They offered themselves to the war department to find that the surgeon general accepted only those hospitals turned over to the government by the Red Cross, which there upon became military hospitals staffed by officers of the medical corps. They offered themselves to the French government, thru the French high commission and were accepted. With the French doctors and nurses they have been able to care for American soldiers brought in with the French wounded as they are not permitted to care for them in American hospitals.
Miss Warder received her commission to go with this important unit thru her persevering efforts and experience in various sorts of war work and organization. She attended the national service school at Chevy Chase two years ago and has continually engaged in war work since that time in an endeavor to be on the fighting line. She was instrumental in the organization of the Navy League in Alexander County and was also county chairman of the Woman’s Committee, Council of National Defense until she resigned to take up war work in Washington, D.C. She became known to the National Woman’s Suffrage Association thru her reputation in this work and when her application taken to France with Gas unit was sent in it was immediately accepted.
Going with this unit are sixteen women, including surgeons, aides and assistants. Their mission is first aid to gassed soldiers on the fighting line
Miss Warder came home a few weeks ago expecting to spend a two week leave of absence with her parent, but was ordered to report in New York shortly after her arrival. Her mother accompanied her east and remained with her until the day she sailed, returning about ten days ago.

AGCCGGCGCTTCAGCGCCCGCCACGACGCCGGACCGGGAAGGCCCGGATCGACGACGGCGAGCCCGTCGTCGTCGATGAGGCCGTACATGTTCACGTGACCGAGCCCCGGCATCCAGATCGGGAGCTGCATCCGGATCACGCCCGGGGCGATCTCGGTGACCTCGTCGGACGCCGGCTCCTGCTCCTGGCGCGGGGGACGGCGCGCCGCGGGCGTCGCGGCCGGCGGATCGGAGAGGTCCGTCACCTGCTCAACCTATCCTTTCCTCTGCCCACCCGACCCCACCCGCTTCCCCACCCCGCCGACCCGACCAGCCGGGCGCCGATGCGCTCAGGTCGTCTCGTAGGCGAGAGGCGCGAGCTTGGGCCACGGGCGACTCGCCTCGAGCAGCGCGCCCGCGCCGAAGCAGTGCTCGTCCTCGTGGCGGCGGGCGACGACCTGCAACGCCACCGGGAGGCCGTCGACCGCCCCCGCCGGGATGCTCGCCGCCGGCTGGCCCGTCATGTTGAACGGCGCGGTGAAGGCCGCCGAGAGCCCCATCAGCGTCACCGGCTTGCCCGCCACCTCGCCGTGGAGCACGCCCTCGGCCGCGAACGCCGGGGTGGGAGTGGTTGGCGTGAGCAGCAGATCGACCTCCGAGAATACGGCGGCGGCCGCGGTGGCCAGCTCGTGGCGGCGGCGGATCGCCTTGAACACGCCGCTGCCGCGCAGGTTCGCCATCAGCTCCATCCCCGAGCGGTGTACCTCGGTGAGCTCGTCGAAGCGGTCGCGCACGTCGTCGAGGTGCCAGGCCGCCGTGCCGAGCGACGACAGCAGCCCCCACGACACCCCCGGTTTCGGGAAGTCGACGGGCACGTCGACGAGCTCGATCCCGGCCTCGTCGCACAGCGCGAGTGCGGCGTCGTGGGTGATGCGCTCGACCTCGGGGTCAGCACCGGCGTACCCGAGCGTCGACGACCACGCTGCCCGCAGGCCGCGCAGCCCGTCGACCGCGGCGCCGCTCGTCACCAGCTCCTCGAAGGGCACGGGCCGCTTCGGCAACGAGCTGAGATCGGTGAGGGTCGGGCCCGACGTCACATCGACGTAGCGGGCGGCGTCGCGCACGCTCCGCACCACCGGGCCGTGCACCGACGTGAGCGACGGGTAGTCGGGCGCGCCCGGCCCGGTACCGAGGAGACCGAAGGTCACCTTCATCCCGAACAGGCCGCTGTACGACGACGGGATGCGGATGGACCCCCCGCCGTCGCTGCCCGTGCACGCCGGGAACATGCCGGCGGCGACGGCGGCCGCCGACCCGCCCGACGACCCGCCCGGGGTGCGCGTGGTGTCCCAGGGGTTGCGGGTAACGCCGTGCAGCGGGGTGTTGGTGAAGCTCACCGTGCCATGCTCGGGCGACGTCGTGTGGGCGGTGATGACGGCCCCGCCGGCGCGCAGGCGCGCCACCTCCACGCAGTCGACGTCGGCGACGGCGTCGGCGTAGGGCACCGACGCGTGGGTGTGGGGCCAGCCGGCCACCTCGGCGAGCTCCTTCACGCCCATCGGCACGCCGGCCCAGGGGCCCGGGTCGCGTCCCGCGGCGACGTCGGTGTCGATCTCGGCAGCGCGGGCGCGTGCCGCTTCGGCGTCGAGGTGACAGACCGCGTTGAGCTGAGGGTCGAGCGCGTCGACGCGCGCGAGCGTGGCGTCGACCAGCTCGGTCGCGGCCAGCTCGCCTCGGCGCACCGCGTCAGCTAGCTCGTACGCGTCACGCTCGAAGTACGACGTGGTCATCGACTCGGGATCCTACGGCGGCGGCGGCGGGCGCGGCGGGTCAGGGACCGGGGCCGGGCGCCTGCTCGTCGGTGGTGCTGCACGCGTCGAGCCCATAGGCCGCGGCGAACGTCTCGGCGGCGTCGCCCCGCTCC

Warder has the
best wishes of her many Cairo friends for her welfare and
all are glad that she has at last accomplished that for
which she has so long and faithfully striven.
The council Monday adopted the following, prepared by Commissioner Howley and Judge Dewey, as an appropriate tribute to Paul Cochran, the first Cairo boy to lose his life in the war.
“Whereas, God has removed from the scene of life’s battle to the realm of eternal peace, Paul Cochran, of Cairo, Illinois, a private soldier of Company E, 47th Infantry of the American Expeditionary Forces in France, who after a short career in civil life and a brief service in the army, was killed in action somewhere in France. He was the son of Lee and Betty Cochran, of this city and enlisted as a volunteer soldier in the United States Army shortly after America entered the war. He was wounded while in action on a French battlefield on July 25, 1918, and died in a hospital back of the front line, somewhere in France on August 7, 1918. Just a young man, he had been a student, workman and solder. The latter years of his life, except during the army service, were spent in Cairo, where he was a trusted employee of the Singer Manufacturing company. As a soldier he was faithful in his duty and loyal to his country and when in July last, the Teutonic hosts were making their last great drive towards Paris, he went to his death fighting valiantly for the defense of America and her allies and for the cause of freedom and democracy throughout the world; and